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There does seem to be a mini-trend of refugees from the DC metro heading to the Harrisburg area, and more especially the York area (especially southern York County where folks do commute to Baltimore/Towson/Aberdeen). They seem to find that real estate is maybe a bit less relative to lower incomes compared to DC so it can be a better value proposition.

Lancaster is sometimes regarded as less transplant friendly, but Elizabethtown seems not to have quite the rap for chilly reception. E-town has no shopping beyond the absolute basics, but it's not far in the evening to head into Lancaster, or on a Saturday to go to Baltimore or King of Prussia. You might want to consider what you are used to shopping wise. Lancaster has the nation's oldest farmers market but no Wegmans (there is a Wegmans far west end of Harrisburg area). Nordstrom, IKEA, REI, Crate & Barrel are a trip closer to I-95. Lancaster has an Apple store but Harrisburg doesn't.

Currently Lancaster and Lititz are home to larger regional bank HQ's, but state government (and various of its contractors) deal in money too.

Climate wise I don't think there is much difference until you get more north and west of Harrisburg. Maybe slightly less hot and slightly more snow but overall not a huge difference.

I think one of the differences in "feel" between PA and MD is a result of an extremely localized form of government in PA vs. MD's counties. In PA school districts vary often on a sub-zip code level. Zoning is much more micro scale in PA - it focuses on the borough/township level not the county level. In SE PA you can turn the corner and seemingly go back a couple of centuries - not just in the Amish/Old Order Mennonite/other Plain Sect areas. Columbia, PA is a world away from Columbia, MD. So you don't have the same level of sameness driving down the collector streets in PA areas that you do in MD (especially Columbia...).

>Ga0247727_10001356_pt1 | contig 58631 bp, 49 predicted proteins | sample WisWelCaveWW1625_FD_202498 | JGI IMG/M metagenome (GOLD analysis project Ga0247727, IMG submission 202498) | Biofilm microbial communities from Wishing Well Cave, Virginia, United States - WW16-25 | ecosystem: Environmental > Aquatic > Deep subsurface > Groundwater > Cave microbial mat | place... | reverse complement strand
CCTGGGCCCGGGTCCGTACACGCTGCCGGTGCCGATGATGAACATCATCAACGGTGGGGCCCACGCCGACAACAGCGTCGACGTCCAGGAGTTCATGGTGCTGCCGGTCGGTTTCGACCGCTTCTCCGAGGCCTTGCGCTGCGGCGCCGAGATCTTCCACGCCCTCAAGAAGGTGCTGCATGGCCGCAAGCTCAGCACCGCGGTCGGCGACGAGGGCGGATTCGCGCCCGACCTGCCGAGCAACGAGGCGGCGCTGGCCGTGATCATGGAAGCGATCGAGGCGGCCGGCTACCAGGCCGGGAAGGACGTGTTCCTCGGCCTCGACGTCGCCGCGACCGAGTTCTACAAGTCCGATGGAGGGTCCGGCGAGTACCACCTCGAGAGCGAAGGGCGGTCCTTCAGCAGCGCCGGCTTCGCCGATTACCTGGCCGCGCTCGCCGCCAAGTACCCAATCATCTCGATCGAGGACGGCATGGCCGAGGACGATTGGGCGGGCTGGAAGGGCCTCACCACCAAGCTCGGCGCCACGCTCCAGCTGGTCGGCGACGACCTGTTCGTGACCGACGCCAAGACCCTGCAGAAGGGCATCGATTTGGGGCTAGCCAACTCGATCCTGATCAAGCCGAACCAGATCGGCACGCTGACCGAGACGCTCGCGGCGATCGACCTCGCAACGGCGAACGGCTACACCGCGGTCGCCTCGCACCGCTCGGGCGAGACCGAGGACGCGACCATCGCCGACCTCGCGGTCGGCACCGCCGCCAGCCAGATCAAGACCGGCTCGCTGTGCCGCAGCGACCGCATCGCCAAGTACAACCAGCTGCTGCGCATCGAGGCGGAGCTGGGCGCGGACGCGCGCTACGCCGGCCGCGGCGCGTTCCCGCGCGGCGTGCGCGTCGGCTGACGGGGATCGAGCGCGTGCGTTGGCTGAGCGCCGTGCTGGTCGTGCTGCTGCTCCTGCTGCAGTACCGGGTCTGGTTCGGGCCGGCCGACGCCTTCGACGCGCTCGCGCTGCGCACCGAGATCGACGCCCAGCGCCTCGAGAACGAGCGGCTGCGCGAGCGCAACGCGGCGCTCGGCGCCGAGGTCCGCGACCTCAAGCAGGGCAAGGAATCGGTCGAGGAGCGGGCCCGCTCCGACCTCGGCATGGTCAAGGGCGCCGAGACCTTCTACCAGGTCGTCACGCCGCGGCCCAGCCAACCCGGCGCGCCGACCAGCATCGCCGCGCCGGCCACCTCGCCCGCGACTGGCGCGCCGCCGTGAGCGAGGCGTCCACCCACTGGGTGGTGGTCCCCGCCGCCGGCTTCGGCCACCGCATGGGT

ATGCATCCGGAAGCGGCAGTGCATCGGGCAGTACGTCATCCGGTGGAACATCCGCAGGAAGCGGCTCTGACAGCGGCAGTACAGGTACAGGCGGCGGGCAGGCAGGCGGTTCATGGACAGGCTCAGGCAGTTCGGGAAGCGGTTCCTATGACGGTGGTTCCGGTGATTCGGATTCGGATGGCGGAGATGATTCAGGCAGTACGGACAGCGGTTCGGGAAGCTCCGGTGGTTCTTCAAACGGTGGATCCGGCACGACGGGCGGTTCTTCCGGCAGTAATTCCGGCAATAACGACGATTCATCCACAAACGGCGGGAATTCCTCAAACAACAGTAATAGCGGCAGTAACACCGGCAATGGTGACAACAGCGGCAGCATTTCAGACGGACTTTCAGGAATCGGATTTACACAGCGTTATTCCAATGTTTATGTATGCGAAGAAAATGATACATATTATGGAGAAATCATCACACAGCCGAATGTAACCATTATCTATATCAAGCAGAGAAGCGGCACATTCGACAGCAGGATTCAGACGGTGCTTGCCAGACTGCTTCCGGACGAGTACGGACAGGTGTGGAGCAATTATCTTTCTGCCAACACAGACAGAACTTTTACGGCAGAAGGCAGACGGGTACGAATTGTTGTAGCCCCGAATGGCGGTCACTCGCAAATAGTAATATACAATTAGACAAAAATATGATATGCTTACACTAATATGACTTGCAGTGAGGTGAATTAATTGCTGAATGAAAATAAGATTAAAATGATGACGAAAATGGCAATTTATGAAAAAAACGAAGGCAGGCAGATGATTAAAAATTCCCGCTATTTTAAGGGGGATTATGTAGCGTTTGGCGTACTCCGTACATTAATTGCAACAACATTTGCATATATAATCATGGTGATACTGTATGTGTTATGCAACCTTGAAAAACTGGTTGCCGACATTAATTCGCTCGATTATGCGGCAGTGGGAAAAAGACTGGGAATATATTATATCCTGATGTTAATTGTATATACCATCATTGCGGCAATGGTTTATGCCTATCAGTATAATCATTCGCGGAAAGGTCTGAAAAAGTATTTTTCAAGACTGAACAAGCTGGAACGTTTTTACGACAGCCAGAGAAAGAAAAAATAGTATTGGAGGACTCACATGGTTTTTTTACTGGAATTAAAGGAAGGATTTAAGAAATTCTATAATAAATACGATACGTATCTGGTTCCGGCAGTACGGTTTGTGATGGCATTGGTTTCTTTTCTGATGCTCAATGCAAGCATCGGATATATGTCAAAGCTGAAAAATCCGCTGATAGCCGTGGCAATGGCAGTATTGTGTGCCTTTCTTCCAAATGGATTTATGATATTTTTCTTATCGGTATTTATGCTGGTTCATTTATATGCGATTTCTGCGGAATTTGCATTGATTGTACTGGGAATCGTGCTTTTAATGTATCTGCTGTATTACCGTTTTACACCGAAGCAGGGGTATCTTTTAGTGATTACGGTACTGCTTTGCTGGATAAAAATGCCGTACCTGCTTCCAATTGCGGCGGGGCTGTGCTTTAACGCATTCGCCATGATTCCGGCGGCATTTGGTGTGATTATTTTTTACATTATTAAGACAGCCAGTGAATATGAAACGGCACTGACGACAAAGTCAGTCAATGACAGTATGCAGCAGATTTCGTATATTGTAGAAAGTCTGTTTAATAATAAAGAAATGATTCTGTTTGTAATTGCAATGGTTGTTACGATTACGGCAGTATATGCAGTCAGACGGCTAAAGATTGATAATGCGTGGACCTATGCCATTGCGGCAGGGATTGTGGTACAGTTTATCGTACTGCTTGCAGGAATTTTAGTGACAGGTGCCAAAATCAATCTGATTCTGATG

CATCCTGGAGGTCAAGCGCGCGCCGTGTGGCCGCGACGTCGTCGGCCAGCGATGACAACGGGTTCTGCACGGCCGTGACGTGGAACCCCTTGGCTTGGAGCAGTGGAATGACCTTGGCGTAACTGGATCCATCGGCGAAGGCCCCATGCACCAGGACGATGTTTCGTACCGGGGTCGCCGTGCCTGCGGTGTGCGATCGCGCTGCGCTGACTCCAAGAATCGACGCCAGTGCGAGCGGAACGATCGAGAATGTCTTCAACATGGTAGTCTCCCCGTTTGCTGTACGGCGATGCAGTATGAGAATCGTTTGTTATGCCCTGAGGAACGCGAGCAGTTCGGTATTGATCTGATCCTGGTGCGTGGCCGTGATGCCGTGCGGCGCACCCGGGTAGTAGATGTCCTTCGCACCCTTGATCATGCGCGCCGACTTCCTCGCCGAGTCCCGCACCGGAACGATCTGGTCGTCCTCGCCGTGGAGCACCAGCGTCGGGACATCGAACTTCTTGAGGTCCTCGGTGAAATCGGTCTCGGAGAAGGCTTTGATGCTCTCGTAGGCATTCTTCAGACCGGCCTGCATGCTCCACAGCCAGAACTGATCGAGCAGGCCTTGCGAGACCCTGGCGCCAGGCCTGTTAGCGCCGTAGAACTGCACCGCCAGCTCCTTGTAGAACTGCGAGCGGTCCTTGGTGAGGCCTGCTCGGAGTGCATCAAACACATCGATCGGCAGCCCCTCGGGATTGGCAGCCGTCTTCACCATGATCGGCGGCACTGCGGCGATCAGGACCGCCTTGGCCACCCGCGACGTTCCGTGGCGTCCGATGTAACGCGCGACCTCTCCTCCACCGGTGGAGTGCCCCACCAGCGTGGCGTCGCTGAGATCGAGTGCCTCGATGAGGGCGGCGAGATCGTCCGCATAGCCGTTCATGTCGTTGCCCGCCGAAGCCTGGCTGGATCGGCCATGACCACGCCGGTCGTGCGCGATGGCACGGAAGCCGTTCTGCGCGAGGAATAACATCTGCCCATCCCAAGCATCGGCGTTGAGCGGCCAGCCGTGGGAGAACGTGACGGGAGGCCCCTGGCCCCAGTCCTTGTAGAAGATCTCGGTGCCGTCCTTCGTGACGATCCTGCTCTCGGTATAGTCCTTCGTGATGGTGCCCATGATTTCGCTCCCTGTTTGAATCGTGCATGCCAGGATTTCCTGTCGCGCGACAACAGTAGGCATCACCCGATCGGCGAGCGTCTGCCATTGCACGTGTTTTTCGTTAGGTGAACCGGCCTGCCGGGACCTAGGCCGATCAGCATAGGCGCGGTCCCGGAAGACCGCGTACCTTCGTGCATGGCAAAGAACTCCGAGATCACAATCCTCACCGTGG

As a corollary, in PA it is more difficult to judge an area by driving down a major road. You could have a jewel of a rural village, or beautiful farmsteads, right behind a row of ugly commercial sprawl or behind a monster warehouse.
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Old 02-20-2014, 11:47 AM
 
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The shopping is a minor negative - I like to do most shopping online anyway, and aside from the fact we DO love Wegmans, we're not opposed to Giant (PA Giant) which I assume is in the area, or any other grocer.